Kremlinology is more art than science. It requires a constant awareness of potentially pivotal events, such as Russian President Vladimir Putin's temporary disappearance this spring, which fueled a great deal of speculation. Rumors that Putin is ill have abounded for years, but his absence from the public eye at the culmination of struggles between Federal Security Service (FSB) and non-FSB players in the Kremlin adds to the intrigue surrounding his disappearance. Putin remains at the heart of the Kremlin, and his brief absence could signal his weakening ability to arbitrate clan feuds.
A series of odd circumstances surrounding Putin began Aug. 7, 2014, when Svoboda Radio, a series of Duma members and state television operator VGTRK reported that Putin planned to give an "emergency speech" about Ukraine that night. Russian media speculated that the speech could signal a change in Russia's tactics in Ukraine and possibly a military intervention. However, Putin's emergency speech never happened. That night, presidential spokesman Dmitry Peskov said no speech was planned. Speculation rose that either something was wrong with Putin or there was a division within the Kremlin on Ukraine.
The following week, Putin gave a speech in Crimea that was set to air live across all Russian time zones on multiple state television stations. However, the speech was never broadcast. Four hours after Putin gave his speech, small pieces of footage appeared on state-controlled television with no audio. Instead, a news anchor read a transcript published by Interfax and Itar-Tass, both FSB-controlled media outlets. Rumors re-emerged that Putin was ill or that something occurred that the FSB had not approved.
In early September, Putin casually mentioned in an interview that the FSB would undergo a "restructuring." The president did not indicate what the restructuring would entail, and other than rumors of layoffs in the middle tiers of the intelligence organization, the restructuring's intent is unclear. The next month, Putin behaved oddly once more by celebrating his 62nd birthday in the Siberian forests instead of in Moscow or working as he had in previous years. With the declining economy, the critical situation in Ukraine and intensifying internal struggles in the Kremlin, Putin's trip to Siberia could have been an indicator of the pressure he was under or evidence of illness, as the media has frequently speculated.
By October, the competition within the Kremlin began to escalate. Rumors from media outlets independent of FSB influence suggested that Interior Minister Vladimir Kolokoltsev would soon resign and be replaced by First Deputy Interior Minister Viktor Zolotov. Zolotov once served as Putin's bodyguard and is known to be extremely loyal to the president. The rumors could indicate that Putin was concerned about the FSB's influence in the Interior Ministry and needed to ensure that the ministry's powerful security forces were directly under his command. Though the rumors have not yet proved to be true, they have been mentioned frequently since they emerged.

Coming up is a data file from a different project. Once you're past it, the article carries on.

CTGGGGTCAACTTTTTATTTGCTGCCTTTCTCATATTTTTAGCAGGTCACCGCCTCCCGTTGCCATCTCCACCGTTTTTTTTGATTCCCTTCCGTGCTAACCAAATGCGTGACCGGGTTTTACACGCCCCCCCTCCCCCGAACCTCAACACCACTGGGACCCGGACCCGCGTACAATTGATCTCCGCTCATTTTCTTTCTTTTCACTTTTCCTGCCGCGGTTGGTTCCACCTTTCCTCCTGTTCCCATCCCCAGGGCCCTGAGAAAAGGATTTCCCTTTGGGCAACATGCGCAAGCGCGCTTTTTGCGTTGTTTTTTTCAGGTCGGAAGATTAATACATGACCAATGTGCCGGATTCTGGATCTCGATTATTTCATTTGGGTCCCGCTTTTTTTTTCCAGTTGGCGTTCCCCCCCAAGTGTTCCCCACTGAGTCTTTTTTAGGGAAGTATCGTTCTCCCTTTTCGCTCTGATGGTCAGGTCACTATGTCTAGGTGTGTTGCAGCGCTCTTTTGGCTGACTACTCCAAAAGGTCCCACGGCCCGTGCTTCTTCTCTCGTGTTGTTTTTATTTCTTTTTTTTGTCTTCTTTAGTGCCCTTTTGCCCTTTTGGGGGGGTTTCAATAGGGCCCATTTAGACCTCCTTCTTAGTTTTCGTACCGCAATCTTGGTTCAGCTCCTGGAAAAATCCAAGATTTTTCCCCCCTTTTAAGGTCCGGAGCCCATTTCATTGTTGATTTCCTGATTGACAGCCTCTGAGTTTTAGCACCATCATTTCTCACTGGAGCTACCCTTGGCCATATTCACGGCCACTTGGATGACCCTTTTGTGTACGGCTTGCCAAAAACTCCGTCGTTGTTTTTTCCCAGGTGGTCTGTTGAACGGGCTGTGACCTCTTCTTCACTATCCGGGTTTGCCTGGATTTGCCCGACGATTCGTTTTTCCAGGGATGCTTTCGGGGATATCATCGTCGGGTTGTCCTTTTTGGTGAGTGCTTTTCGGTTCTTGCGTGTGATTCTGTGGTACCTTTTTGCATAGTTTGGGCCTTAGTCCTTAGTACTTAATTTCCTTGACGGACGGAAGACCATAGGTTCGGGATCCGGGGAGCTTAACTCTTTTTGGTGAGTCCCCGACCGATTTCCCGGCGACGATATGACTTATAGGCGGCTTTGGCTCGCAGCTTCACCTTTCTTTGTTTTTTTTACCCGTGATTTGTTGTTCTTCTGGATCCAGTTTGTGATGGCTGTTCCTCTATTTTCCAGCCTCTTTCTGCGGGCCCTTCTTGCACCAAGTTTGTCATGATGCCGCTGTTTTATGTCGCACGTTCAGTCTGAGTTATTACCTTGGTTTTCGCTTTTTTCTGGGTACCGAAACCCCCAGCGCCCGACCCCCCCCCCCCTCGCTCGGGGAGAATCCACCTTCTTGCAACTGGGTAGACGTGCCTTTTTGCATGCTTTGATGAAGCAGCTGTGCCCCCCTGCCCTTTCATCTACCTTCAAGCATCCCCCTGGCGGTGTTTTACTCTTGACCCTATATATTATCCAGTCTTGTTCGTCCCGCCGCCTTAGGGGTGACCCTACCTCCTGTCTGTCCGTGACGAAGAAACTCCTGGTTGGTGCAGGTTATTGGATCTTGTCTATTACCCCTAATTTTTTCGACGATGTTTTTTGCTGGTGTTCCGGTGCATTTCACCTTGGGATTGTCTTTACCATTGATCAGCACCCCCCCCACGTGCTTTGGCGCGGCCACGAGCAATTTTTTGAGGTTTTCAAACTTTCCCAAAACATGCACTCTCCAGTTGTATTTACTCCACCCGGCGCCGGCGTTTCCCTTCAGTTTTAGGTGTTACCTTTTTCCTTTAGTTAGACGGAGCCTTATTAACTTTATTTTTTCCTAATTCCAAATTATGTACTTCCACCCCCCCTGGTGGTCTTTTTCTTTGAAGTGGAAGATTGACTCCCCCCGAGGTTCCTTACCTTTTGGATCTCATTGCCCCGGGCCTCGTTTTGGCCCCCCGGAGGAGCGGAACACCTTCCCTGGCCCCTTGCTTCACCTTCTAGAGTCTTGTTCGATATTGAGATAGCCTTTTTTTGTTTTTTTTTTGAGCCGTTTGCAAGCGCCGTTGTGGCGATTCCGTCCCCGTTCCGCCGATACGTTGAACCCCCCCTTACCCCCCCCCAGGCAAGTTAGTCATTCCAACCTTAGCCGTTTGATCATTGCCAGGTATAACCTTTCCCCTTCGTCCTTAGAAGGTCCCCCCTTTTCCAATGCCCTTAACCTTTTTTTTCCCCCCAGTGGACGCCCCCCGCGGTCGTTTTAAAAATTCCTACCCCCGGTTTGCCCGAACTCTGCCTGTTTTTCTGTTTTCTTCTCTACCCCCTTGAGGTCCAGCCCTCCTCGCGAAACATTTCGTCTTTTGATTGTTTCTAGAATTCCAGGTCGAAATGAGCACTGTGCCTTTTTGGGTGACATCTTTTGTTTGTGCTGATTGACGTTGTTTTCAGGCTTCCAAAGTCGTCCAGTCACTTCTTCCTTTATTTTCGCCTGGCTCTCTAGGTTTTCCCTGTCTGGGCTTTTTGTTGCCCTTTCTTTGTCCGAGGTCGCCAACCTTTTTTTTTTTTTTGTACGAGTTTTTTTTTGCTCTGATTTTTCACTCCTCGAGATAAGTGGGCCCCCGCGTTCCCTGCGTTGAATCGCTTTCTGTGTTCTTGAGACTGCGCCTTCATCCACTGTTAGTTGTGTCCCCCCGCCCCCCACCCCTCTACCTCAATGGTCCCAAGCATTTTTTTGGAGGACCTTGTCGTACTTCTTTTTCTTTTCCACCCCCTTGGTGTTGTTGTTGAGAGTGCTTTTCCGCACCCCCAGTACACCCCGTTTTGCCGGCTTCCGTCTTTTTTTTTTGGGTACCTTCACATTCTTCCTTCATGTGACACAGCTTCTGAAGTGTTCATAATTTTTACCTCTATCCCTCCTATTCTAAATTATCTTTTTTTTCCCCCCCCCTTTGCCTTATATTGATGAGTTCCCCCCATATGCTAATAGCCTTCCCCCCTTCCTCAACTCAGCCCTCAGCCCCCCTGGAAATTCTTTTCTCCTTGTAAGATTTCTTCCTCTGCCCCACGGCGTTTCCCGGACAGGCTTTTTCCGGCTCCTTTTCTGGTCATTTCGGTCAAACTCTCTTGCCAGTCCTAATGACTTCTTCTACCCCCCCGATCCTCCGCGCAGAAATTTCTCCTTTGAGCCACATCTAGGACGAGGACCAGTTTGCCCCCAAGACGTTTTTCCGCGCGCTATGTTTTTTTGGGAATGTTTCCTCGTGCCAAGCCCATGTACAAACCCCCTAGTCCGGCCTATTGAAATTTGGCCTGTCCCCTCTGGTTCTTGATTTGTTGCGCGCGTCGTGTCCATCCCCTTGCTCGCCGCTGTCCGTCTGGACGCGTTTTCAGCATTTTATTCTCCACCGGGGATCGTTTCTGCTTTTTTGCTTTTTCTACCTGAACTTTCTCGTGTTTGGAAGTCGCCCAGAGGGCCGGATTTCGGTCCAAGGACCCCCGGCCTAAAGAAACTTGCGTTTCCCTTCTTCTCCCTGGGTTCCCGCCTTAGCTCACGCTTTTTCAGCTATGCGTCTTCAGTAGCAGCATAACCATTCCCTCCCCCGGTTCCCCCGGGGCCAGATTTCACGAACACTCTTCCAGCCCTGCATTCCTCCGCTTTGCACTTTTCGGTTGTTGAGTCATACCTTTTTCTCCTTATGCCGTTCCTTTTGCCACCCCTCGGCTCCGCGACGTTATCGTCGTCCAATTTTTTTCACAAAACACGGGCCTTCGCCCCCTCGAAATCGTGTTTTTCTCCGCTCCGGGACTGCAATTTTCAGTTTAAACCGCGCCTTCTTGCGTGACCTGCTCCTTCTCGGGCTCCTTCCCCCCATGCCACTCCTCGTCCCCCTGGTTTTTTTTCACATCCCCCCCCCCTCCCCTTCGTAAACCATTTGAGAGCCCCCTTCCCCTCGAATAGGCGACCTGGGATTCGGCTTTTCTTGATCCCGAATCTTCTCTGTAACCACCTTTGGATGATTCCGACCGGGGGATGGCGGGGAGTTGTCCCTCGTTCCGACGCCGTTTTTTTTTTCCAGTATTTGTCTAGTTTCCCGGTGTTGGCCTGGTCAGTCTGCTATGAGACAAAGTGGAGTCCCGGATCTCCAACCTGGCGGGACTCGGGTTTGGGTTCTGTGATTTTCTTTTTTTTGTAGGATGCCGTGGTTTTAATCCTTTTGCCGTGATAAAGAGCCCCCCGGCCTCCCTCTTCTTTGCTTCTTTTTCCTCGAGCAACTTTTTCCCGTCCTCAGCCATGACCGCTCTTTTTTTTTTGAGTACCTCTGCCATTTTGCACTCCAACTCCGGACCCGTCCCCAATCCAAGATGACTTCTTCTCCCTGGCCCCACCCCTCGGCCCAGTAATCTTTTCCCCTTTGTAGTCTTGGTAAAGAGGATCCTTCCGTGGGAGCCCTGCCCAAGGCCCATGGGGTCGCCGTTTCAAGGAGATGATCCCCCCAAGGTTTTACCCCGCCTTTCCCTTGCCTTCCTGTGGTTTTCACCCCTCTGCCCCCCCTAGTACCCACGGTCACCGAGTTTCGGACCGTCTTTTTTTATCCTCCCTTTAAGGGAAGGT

In December 2014, Chechen President Ramzan Kadyrov gathered some 20,000 of his troops, fully armed and wearing backpacks, in a sports stadium in Chechnya. Kadyrov told the troops that they could resign and volunteer to go fight in Ukraine but that he was awaiting Putin's order. He ended the speech by rallying the soldiers, chanting, "Long live our national leader of Russia, Vladimir Putin!" That same month, Stratfor received a report that influential FSB figure Nikolai Patrushev would soon be dismissed as the head of the Security Council — a rumor that also has yet to come to fruition.
In early February, Putin began consolidating lesser intelligence groups under the Interior Ministry, the FSB's rival. By the end of the month, events began to unfold rapidly and became even more confusing.
On Feb. 27, leading Russian opposition figure Boris Nemtsov was assassinated on a bridge near the Kremlin. On March 4, Kadyrov posted a picture on Instagram showing himself with Putin, laughing and embracing, and posted a message that he would lay down his life for Putin. That same day, Vladislav Surkov, Kadyrov's ally and an anti-FSB power player, left Russia with his family. It is possible that Putin went "missing" the following day, although the public did not know of the president's absence until March 10.
On March 8, FSB chief Alexander Bortnikov announced the arrest of two suspects in the Nemtsov assassination and the detention of three other suspects, with a sixth having committed suicide while being apprehended. All of the suspects were Chechens, and one of them (Zaur Dadaev) had personal ties to Kadyrov. Kadyrov took to Instagram to call Dadaev a "true patriot." During the next week, rumors erupted that the FSB was targeting Kadyrov, with some theories speculating that Kadyrov ordered Nemtsov's death to show the FSB that he could get away with such a public assassination. Meanwhile, the Kremlin announced that Putin had awarded Kadyrov the Order of Honor, a clear sign of support for the Chechen president.